Dimensional model for projecting households and population

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Dimensional model for projecting households and population

Post  Janis-EST on Mon May 16, 2011 2:38 am

Hi,

1. There are two type of objects:
Persons
attributes:
Sex, Age (hierarchical), Occupation, Status of Employment, Country of Citizenship (hierarchical) etc. Total nr of attributes is approximately 150

Households
attributes:
Type of private household (hierarchical), Size of private household (hierarchical), enure status of households etc. Total nr of attributes approximately 10

2. Person can be a member of 1..n household (so there's many-to-many relationship between persons and households)

3. Persons have relationships within household, for example "person_1 is the husband of person_2"

------------------

At the moment we have two fact tables
Fact Population
One record per one person, all the attributes are references to dimensions, so there are 150+ dimensions, some of them are hierarchical, but most are just id, code, text

Fact Households
One record per one household, all the attributes are dimensions (10+)

And several bridge tables
Bridge for persons in households
One record per person in houshold.
Attributes:
Person_id
Household_id

Bridge for relationships between persons
One record per one relationships between two persons.
Attributes:
person_1_id
person_2_id
household_id
relationship_type_id (reference to "Dimension Relationship")

------------------

From theory I know at least one reason why it's not correct way to model this, because bridge tables are for managing relationships between dimensions and facts, but what's the way to go here?
Should persons and households be considered as dimensions and relationships between them as facts (but what about attributes then)?

All suggestions are appreciated.

Thanks in advance,
Janis

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Re: Dimensional model for projecting households and population

Post  Dave Jermy on Mon May 16, 2011 8:33 am

What measures do you have on your fact tables?

As far as the Population fact goes, what you've described is a centipede fact (think of all the dimension joins as legs...), which is not recommended because of the amount of space required to store all the foreign keys (among other reasons). Take a look at reducing the number of dimensions.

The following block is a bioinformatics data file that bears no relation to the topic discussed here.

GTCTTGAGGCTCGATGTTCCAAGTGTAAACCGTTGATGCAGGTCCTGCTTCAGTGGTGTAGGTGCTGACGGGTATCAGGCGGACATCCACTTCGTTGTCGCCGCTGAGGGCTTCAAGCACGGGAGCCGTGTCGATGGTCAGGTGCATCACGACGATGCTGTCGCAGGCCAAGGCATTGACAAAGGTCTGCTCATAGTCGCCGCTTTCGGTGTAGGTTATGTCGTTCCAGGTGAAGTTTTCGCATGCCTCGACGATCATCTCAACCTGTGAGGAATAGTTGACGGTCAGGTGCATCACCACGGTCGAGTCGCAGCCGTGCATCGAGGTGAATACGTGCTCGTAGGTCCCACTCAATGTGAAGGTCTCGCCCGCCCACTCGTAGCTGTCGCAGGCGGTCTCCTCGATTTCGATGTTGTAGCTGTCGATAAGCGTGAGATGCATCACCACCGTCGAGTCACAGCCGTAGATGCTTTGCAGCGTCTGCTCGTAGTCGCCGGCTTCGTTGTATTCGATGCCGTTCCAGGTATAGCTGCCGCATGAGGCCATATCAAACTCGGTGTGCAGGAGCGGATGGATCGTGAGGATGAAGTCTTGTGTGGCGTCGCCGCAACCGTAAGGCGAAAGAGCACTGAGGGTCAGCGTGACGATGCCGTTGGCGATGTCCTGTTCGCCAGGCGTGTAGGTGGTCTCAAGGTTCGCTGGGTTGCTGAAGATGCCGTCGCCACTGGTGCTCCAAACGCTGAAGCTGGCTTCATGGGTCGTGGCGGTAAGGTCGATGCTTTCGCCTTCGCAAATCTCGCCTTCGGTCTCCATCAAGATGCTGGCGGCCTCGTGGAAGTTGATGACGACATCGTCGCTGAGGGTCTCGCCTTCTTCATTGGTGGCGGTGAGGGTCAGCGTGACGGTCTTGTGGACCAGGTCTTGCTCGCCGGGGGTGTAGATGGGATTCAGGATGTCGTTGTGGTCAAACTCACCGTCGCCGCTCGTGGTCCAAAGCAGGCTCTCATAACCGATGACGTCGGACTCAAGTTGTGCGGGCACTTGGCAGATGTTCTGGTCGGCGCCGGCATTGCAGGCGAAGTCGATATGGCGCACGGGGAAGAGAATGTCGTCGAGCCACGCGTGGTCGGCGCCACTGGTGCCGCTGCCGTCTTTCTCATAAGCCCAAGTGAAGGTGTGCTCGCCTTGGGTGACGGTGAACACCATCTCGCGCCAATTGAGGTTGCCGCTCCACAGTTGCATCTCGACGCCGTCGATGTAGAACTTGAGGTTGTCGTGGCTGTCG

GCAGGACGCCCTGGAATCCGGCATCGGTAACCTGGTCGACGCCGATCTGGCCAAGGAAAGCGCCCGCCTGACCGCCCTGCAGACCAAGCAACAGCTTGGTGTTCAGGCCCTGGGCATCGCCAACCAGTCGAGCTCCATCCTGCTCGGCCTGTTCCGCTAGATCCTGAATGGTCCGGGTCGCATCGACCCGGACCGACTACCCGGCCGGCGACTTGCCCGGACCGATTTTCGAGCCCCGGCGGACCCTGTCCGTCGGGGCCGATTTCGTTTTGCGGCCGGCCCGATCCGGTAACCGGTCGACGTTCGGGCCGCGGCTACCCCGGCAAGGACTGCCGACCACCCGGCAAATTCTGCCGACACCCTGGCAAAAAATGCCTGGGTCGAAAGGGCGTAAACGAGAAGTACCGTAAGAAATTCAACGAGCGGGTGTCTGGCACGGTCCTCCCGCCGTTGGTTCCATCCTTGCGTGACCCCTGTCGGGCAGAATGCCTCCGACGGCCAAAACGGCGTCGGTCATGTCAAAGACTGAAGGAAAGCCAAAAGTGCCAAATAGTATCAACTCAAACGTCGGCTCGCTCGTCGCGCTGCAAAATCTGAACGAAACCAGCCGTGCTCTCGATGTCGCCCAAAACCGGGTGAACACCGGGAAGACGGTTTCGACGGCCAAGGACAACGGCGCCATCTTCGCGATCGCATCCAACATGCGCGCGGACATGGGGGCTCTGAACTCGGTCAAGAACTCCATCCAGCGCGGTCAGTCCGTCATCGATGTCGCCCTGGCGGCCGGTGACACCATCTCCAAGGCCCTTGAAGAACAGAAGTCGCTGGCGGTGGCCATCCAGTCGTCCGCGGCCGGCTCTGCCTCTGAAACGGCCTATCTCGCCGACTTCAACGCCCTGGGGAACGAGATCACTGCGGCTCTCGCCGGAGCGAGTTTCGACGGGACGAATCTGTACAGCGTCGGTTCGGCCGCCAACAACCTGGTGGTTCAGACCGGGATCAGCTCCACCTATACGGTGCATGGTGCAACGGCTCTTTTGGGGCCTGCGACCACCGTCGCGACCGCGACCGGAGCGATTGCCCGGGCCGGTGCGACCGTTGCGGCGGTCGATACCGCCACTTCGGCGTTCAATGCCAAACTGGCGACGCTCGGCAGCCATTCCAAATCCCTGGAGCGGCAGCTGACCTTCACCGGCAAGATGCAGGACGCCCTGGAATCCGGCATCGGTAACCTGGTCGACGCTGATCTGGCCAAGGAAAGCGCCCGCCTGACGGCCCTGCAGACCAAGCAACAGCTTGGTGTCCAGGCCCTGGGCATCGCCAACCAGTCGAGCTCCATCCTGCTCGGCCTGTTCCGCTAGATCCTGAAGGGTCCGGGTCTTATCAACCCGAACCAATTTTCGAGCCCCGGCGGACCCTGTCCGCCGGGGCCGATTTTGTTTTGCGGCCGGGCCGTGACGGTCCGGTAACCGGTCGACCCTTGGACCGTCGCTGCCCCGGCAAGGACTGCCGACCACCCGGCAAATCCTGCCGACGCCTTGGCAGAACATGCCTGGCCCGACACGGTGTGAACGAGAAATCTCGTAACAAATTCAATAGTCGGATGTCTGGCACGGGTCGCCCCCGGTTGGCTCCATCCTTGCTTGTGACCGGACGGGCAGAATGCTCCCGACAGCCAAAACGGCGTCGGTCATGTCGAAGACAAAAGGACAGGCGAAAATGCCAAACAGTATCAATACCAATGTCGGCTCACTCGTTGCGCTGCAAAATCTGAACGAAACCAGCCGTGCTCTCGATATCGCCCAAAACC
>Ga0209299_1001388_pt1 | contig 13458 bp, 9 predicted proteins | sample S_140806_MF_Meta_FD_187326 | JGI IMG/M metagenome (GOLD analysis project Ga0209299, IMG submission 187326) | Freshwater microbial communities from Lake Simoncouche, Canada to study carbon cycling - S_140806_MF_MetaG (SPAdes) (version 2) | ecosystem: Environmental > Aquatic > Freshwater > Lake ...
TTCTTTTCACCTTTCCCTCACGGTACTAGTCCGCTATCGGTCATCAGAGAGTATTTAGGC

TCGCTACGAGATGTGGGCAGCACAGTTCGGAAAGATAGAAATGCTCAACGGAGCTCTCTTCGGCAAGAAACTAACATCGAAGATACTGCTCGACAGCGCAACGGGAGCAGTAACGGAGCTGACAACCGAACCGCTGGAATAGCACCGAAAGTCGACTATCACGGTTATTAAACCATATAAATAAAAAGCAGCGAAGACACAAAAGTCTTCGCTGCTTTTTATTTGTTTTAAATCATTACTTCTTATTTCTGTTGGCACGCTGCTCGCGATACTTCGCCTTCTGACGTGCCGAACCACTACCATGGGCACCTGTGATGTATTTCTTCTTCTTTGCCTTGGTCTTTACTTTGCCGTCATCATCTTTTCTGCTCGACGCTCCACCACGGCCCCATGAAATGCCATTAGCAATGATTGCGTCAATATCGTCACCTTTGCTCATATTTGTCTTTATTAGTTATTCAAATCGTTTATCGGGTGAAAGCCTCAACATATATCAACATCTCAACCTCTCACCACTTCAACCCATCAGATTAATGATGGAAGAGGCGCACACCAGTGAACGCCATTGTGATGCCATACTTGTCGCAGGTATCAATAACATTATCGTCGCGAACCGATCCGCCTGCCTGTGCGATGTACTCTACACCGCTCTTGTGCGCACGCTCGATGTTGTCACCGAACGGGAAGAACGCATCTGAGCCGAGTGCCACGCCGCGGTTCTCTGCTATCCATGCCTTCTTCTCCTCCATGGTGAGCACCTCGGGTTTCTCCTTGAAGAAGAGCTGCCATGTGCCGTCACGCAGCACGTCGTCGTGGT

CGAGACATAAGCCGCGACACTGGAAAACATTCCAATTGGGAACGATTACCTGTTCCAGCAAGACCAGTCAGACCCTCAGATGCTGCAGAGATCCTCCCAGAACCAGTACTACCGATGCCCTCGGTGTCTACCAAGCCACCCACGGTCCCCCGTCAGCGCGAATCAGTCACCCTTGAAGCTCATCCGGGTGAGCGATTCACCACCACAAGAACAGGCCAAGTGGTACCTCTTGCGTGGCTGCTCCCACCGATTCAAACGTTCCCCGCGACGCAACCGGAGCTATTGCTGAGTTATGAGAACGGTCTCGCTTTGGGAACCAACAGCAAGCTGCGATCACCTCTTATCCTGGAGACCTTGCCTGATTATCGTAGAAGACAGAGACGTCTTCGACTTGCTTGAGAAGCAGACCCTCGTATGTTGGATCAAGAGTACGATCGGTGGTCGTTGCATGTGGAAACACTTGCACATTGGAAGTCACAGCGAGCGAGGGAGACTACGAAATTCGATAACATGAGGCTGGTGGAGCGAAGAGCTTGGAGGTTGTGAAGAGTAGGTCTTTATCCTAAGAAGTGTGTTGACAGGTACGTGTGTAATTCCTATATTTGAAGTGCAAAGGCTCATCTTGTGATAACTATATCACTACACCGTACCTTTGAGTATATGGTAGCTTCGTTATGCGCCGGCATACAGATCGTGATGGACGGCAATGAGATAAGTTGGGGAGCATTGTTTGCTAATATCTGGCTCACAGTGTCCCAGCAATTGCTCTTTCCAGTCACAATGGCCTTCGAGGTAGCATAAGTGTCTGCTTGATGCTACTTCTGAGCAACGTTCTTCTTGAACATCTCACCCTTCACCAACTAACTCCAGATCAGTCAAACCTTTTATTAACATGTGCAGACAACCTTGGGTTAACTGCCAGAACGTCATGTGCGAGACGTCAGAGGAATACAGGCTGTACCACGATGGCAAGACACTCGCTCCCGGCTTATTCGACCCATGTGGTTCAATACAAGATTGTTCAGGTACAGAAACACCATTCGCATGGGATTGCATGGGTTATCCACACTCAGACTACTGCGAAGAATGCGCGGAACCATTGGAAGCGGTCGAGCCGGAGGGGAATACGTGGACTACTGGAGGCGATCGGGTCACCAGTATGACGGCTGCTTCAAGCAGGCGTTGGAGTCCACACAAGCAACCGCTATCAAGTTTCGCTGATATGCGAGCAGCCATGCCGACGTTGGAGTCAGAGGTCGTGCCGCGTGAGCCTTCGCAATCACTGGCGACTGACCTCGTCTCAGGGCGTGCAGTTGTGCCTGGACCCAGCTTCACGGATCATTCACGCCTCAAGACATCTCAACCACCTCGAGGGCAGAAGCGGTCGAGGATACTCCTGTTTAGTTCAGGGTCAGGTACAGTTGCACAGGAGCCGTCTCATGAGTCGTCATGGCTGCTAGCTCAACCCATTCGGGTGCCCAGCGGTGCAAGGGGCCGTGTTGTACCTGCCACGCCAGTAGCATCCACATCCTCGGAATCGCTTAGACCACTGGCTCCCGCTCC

First of all, look at all the simple code & description dimensions which only have a small-number of possible values. Things like Sex (two-values), Status of Employment (say, five values, Marital Status (say, four values). A single 'junk' dimension that contains all possible values for those three attributes would have just 40 rows and means you would only need one foreign key in the fact instead of three - a big saving on space with a large number of fact rows. Adding more low-cardinality attributes into the junk dimension will save even more at the cost of a few hundred or a couple of thousand rows in the dimension.

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Re: Dimensional model for projecting households and population

Post  ngalemmo on Mon May 16, 2011 10:46 am

From theory I know at least one reason why it's not correct way to model this, because bridge tables are for managing relationships between dimensions and facts, but what's the way to go here?

It is called a bridge table if it is managing a relationship between a fact table and a dimension table. If it is managing a relationship between dimension tables it is called a fact table (or factless fact table if there are no measures). Simple, no? They are just labels to specify the role of the table... the basic structure is the same.

Your Population fact sounds fishy... I find it difficult to believe you would need 150+ dimensions to describe a person... 150+ attributes, maybe, but not dimensions. A big wide fact table with 150+ foreign keys is never a good idea. Condsider consolidating low cardinaltity and correlated attributes into junk dimensions as Dave suggests.

It is also not clear why household is included in relationships between persons. What you have is relationships between persons in the same household. If you require more generality, I would omit the household key.
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Re: Dimensional model for projecting households and population